An eerily haunting opening had me wondering for a while if I was venturing into a medieval horror novel. I wasn't! The prelude fittingly sets the scene for what is to come.
It's February, 1577. As winter still encloses Northern England and Scotland, Ursula Blanchard is sent on another mission by Sir William Cecil for the Crown. Her quest is two fold--to deliver missives to James Douglas, Earl of Morton, at Holyrood in Edinburgh concerning Queen Mary and conspiracies surrounding her; and to purchase an illuminated book, heretical in nature for Queen Eliazabeth's magician, Doctor Dee. The relic is at Stonemoor House, an unofficial convent in the wilds of Yorkshire. Ursula is also tasked to delve into the disappearance of two men who went missing when undertaking the same requests. One of the men is her beloved friend Christopher Spelton.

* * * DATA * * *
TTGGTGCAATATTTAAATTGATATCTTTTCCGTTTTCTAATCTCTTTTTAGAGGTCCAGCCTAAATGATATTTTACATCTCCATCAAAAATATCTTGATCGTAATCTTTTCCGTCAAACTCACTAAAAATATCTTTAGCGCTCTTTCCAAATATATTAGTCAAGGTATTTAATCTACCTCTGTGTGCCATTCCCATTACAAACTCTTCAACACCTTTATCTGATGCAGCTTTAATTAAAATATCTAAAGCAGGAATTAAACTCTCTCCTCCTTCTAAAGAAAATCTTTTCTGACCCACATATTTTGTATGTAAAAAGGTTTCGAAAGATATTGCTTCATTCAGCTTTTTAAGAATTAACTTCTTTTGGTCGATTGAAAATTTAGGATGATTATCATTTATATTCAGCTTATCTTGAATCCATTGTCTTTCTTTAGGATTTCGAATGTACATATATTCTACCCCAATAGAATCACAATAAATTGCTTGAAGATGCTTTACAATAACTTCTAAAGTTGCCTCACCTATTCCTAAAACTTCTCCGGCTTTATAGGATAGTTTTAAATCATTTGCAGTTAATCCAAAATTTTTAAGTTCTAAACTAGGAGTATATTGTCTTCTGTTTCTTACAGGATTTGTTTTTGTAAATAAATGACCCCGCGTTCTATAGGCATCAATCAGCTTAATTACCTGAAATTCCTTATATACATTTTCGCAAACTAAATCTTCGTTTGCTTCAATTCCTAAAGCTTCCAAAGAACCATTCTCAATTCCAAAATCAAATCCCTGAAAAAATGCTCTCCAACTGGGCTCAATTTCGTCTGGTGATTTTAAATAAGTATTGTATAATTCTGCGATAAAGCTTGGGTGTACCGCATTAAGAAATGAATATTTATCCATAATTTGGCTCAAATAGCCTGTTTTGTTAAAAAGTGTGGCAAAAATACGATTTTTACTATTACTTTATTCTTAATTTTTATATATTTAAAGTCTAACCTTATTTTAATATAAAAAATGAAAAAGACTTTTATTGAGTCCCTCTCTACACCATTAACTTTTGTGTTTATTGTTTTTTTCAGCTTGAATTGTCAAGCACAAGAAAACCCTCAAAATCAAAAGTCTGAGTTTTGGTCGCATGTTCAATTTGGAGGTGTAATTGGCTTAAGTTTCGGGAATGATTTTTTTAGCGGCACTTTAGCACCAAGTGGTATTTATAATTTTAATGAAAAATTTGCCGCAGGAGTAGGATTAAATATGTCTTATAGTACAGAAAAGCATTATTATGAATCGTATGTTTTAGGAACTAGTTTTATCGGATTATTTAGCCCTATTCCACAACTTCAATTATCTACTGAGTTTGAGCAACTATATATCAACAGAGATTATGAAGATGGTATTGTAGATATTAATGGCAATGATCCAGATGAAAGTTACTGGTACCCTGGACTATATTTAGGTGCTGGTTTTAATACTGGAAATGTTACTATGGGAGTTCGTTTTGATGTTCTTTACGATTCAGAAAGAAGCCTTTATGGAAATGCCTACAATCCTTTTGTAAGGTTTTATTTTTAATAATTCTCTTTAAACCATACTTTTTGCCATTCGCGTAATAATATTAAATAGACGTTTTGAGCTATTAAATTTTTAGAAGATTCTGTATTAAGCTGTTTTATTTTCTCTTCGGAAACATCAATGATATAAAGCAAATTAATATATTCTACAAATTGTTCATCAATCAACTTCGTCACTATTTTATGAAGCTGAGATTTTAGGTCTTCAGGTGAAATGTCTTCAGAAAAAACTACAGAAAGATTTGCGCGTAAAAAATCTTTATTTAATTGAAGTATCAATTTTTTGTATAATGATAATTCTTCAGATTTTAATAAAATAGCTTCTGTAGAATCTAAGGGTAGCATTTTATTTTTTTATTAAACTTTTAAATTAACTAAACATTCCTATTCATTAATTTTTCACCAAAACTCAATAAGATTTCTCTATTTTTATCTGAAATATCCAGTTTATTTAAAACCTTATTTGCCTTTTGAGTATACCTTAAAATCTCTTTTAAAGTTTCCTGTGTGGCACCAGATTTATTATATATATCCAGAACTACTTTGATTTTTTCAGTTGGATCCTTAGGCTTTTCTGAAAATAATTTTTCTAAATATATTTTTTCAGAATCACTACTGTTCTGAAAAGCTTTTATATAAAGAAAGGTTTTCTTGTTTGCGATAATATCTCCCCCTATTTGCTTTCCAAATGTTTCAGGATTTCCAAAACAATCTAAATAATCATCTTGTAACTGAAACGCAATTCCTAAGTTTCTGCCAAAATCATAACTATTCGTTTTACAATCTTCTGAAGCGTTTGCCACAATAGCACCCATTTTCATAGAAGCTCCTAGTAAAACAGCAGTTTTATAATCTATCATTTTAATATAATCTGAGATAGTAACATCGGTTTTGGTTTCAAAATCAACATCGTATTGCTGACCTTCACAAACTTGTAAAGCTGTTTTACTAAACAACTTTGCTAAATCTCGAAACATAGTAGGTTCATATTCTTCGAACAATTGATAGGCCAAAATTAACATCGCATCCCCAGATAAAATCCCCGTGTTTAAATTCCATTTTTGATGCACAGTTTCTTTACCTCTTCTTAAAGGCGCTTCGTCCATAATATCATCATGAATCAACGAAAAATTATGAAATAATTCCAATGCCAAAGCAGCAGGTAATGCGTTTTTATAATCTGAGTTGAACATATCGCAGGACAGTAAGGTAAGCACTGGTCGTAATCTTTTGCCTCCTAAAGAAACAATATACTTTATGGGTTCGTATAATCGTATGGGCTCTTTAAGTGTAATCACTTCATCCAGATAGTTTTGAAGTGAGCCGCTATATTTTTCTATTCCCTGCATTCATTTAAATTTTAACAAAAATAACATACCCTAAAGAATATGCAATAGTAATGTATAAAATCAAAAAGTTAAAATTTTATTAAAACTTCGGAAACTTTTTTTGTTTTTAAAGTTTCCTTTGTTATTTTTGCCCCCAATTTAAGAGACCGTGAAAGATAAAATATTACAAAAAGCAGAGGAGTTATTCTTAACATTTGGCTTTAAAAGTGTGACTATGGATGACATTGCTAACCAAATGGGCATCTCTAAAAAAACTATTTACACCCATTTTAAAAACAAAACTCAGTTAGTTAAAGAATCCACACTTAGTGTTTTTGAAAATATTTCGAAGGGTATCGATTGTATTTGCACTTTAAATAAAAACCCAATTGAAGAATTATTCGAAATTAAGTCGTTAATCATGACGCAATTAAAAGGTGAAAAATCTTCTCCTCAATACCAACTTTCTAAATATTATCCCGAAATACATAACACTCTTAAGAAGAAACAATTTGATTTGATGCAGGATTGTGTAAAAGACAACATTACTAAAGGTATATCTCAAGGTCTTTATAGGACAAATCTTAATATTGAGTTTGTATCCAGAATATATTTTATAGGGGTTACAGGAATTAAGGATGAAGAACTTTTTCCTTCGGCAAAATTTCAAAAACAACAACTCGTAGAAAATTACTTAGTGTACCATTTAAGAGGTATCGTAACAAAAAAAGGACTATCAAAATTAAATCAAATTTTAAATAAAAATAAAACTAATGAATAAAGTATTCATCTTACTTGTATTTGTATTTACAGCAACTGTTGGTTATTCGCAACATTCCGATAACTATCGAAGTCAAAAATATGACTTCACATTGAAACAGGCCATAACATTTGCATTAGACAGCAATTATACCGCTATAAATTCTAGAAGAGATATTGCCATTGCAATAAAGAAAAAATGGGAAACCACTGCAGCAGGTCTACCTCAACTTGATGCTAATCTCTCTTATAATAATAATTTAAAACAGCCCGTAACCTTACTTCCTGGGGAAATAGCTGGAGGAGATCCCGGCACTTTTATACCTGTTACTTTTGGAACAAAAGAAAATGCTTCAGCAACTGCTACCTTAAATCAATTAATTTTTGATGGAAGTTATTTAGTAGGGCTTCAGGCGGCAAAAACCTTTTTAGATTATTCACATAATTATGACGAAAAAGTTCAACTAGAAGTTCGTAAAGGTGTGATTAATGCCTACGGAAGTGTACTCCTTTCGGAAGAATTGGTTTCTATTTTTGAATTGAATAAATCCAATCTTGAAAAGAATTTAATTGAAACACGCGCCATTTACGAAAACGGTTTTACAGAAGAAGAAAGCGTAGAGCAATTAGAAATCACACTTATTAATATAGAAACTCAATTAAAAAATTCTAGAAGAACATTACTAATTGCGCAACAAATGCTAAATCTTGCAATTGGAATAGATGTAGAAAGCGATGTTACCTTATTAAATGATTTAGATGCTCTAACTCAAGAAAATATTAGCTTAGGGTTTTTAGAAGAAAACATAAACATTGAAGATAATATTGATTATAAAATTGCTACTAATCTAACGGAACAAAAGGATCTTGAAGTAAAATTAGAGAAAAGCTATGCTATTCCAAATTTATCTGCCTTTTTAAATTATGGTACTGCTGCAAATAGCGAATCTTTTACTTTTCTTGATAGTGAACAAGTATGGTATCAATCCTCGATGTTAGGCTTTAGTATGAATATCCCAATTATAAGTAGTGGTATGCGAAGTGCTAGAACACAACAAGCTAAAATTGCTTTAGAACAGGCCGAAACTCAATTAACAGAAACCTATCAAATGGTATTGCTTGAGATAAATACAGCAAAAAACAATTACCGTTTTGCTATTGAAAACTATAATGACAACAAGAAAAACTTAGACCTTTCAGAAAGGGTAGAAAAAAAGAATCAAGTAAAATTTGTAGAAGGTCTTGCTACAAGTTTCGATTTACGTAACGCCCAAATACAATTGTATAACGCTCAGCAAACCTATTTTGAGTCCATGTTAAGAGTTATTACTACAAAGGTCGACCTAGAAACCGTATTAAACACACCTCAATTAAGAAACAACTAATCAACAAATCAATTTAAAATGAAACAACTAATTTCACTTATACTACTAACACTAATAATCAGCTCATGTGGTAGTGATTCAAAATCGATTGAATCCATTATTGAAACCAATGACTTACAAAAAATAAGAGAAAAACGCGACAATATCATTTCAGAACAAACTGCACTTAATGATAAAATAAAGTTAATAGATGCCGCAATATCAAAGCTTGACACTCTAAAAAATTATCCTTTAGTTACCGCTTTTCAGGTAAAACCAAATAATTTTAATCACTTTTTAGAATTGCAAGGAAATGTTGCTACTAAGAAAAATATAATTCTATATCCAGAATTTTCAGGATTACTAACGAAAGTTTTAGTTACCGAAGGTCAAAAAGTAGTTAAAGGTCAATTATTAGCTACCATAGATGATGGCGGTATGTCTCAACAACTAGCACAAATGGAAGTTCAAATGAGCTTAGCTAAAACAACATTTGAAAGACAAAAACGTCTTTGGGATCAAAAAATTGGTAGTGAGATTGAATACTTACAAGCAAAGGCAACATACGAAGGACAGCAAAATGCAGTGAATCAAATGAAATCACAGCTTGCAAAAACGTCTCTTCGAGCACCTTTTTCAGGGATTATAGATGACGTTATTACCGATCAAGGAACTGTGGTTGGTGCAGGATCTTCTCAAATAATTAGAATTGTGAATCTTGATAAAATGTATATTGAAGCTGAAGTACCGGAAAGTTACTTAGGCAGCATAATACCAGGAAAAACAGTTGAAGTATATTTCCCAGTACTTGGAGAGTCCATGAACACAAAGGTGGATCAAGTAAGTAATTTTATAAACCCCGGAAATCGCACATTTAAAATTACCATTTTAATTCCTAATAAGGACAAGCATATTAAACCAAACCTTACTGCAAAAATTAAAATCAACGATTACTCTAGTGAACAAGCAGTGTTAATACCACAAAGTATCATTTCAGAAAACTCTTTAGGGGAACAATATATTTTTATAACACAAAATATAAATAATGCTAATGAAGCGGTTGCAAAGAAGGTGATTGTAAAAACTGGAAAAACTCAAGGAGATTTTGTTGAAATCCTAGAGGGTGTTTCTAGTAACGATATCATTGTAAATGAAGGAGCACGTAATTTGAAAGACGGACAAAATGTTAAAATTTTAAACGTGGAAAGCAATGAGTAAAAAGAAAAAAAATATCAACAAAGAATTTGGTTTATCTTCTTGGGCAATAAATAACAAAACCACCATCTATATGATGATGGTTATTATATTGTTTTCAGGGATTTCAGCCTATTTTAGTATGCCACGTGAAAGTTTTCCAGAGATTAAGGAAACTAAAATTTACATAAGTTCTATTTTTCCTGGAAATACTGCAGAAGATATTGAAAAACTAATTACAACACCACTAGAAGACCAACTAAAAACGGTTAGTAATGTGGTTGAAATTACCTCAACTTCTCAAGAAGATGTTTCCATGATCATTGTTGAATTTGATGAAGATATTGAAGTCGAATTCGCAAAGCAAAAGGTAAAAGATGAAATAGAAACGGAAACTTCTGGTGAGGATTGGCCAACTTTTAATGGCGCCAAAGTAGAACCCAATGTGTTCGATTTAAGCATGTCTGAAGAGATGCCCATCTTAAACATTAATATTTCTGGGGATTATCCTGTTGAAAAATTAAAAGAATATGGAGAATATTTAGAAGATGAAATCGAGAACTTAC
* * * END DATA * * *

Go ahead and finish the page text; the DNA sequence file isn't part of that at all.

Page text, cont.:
Accompanying Ursula is her manservant Roger Brockley, his wife Dale, Ursula's tirewoman, and Gladys Morgan, a Welshwoman and herbalist.
The story takes us to the wintery slopes of Yorkshire and the moors, into a lonely manor house serving as an Abbey, inhabited by a group of Catholic women who practice their papist beliefs during Elizabeth's reign. As Cecil explains to Ursula, 'It isn’t illegal to be Catholic ... as long as there is no attempt at making converts.' Sir Francis Walsingham, who is fanatically anti-catholic has hitherto left the ladies alone, but he is aware of their practices and sees them as a means to rooting out Spanish papists come to England to cause dissent and disruption to the political landscape and to threaten the throne itself.
Ursula and her party find themselves stranded at Stonemoor House as the weather sets in surrounded by a group of pious women where trouble brews just below the surface. Abbess Philippa Gould appears to be an intelligent open minded woman, however her sister Bella is disturbed by the book she categories as 'evil'. She is very forth right about wanting it destroyed.
This journey has Ursula confronting some truths about herself and her needs that she has hitherto ignored.
A NetGalley ARC